preverbs ←

chunk 64: DEFINITIONS --------------------------------------------------

→ short definitions

True r is the wordfinal r that is not a ru.
words with true r
seT aniT veT
About the postpositions
prAdi are pra etc.
rootnouns are rootlike nouns.
ending means sup or tiG
Wordfinal is what is at the end a word.

(@truer) (@tru)

True r is the wordfinal r that is not a ru.mmmmmmmmm glosses glosses ^ M- C+ 1280

There are two kinds of wordfinal r --

the ru, that carry label u, used to be s earlier

and the rest, that don't carry label u, were r from the start.

I call the wordfinal r that doesn't carry label u " true r ".

A ru always comes from rules such as sasaju, ahan, nazchavyaprazAn, that replaced s (or some other wordfinal letter) with ru. Example --

azva + suazvas sasaju azva + ru beforepause azvaH

The words with true r had r from the start. Examples --

punar hasati "laughs again"

hasati punar beforepause hasati punaH "laughs again"

The words that end in s and turn into ru are at least a hundred times more common that the words that end in true r. So when you hear a word that ends in H you are always going to guess that it originally ended in s, and then got sasaju and kharava. This means that you need to know the most common words with true r .

626 letters. -- 10500definitions.bse 3 -- popularity 5

1000 [@True r] stays before /sup'.

1626 @inria uses !H to mean !s.

(wordswithtruer) (wo)

words with true rmmmmmmmmm glosses glosses ^ M- C+ 1281

Words that end in true r are few. These are some of the most common --


punar "again"

prAtar "in the morning"

antar "between, amidst; inner"


pitar "hey father"

(and also mAtar, kSattar, bhrAtar, svasar, and all the other words made by adding the calling after an R nounbase that got no GI.)

ahar "day" ( made from ahan- n + su by rule ahan )

There are also a handful of nounbases that end in r, such as

gir- f "speech"

dhur- f "yoke"

pur- f "city"

( Most of those are rootnouns, and rvoru will work on them. )

This nounbasefinal r will become wordfinal when svAdiSva says so --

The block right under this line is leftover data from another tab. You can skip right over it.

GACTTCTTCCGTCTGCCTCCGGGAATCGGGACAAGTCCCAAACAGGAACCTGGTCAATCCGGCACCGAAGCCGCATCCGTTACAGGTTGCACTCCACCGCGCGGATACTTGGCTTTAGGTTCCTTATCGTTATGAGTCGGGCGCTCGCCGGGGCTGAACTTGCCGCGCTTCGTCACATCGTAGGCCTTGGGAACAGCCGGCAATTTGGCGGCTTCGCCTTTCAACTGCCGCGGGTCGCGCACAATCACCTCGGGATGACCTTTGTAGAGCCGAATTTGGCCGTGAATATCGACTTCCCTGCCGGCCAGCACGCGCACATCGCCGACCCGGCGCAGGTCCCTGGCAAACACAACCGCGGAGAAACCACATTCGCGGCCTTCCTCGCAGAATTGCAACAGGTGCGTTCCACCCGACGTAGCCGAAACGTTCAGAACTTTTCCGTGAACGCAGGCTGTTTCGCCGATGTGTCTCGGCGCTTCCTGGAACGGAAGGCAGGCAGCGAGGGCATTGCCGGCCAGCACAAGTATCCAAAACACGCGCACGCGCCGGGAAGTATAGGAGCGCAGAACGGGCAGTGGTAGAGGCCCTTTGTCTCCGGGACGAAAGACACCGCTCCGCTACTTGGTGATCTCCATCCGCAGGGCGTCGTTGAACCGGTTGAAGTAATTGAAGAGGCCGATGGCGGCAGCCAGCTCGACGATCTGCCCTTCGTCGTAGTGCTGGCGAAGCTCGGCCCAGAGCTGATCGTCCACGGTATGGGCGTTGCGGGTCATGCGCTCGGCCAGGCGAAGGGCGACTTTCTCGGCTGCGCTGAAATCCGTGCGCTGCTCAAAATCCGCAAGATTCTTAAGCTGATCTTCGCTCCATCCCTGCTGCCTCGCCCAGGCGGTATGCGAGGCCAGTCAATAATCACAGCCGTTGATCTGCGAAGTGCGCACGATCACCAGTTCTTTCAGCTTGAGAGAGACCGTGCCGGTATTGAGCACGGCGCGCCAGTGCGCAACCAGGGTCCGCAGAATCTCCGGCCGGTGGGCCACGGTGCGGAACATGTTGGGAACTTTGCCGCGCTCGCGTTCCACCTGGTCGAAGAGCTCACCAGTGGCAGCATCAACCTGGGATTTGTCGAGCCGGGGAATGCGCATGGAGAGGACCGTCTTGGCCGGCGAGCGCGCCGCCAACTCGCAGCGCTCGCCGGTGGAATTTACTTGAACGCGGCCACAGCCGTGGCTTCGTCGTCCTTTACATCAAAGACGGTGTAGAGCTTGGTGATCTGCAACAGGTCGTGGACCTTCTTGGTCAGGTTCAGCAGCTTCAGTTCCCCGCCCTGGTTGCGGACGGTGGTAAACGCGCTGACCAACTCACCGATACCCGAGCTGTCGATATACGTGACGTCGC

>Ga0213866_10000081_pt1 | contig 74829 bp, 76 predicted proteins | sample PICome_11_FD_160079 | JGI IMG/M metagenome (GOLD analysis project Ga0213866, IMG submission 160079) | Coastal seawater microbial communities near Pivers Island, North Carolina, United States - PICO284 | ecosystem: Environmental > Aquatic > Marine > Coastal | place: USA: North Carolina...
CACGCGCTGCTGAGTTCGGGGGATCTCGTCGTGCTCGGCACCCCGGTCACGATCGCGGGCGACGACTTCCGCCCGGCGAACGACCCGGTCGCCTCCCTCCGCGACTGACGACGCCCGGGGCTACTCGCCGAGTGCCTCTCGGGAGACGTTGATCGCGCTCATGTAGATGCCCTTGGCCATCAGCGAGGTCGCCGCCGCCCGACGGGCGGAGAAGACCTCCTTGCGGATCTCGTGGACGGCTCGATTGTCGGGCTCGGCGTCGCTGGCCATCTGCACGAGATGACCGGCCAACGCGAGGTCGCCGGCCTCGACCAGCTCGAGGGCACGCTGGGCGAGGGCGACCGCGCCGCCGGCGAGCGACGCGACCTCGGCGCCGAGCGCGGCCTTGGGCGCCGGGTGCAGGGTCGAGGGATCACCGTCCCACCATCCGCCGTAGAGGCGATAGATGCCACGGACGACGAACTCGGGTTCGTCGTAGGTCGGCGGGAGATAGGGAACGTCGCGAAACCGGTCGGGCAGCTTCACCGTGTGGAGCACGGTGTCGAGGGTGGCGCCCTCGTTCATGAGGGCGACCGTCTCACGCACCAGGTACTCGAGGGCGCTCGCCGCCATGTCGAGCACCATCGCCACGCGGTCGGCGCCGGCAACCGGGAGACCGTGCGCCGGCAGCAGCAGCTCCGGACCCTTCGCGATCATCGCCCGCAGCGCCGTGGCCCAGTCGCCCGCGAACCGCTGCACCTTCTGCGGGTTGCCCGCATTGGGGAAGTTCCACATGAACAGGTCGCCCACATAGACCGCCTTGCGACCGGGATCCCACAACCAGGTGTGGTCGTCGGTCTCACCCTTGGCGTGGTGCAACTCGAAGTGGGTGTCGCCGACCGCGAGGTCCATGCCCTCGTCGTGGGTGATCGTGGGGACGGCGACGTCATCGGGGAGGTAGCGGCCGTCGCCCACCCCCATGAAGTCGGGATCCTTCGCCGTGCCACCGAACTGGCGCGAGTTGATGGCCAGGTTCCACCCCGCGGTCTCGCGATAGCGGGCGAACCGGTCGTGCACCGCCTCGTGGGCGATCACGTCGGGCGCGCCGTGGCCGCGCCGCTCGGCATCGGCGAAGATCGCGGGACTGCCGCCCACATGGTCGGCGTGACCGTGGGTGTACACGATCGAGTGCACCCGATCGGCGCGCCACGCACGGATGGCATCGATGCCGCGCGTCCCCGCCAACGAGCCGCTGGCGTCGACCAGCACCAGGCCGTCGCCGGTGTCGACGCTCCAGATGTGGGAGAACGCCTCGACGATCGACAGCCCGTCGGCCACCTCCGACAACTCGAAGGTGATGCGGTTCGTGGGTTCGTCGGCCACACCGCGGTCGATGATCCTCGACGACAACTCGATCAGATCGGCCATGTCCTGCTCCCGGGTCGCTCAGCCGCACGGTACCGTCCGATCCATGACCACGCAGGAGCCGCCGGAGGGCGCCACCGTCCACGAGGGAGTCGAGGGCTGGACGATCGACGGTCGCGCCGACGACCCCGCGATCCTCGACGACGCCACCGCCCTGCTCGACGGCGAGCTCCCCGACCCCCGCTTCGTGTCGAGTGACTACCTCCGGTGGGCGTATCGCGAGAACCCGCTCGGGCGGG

gir + sup' svAdiSva gir ( word ) rvoru gIrsu kric gIrSu "in words"

dhur + sup'dhUrSu "in yokes" ( same steps )

and when halGyA, supodhA, svamorna or other rules erase their sup --

gir + su halGyA gir rvoru gIr "speech"

Some sentences with the true r-enders punar, prAtar, and kSattar --

punar eva tadA bhImo rAjAnam idam abravIt

tato rAtryAM vyatItAyAmM prAtar utthAya sa dvijaH

droNasya vacanaM zrutvA dhRtarASTro 'bravId idam | samyag Aha guruH kSattar upAvartaya pANDavAn ||

781 letters. -- 10500definitions.bse 36 -- popularity 1

(/seT) (/seT)

seT aniT veTmmmmmmmmm glosses glosses ^ M- C+ 1282

There are three groups of roots --

seT roots make ArdhadhAtukasyeDvalAdeH work.

aniT roots don't.

veT roots optionally do.

Crude recipe to figure out which root is in which class --

Roots that have more than one vowel are all seT.

For the one-vowellers, the rule of thumb is --

" Most R-RR-U- hal-enders are seT, and most of the others are aniT. "

This rule sorts out correctly most of the roots (for instance bhU car are seT, dA nI kR are aniT). But it fails with

(A) the few dozens of veT roots,

(B) a handful of vowel roots, and

(C) a hundred of consonant roots, like the very common: dviS kSip dRz zak.

So you might memorize the hundred-odd exceptions and be done with it, as Kale's grammar advises. But I've never done that; instead, if I want to see if a root is seT or veT or aniT, I look at the entry for that root in the mmw. It always lists derivatives and if many have an iT, I conclude that the root might be seT. Another thing you could do, TBH, is look at the ashtadhyayi dot com dhAtupATha but TBH I never did that myself.

816 letters. -- 10500definitions.bse 131 -- popularity 36

(@preposition) (@pre)

About the postpositionsmmmmmmmmm glosses glosses ^ C- 1283

The postpositions are certain unchanging words that link to a noun, that always takes the same case.

Examples --

The postposition saha means "together" and is always linked to a noun that has third, like here umayA ("with umA") --

Agato hara:: umayA saha "ziva came with umA"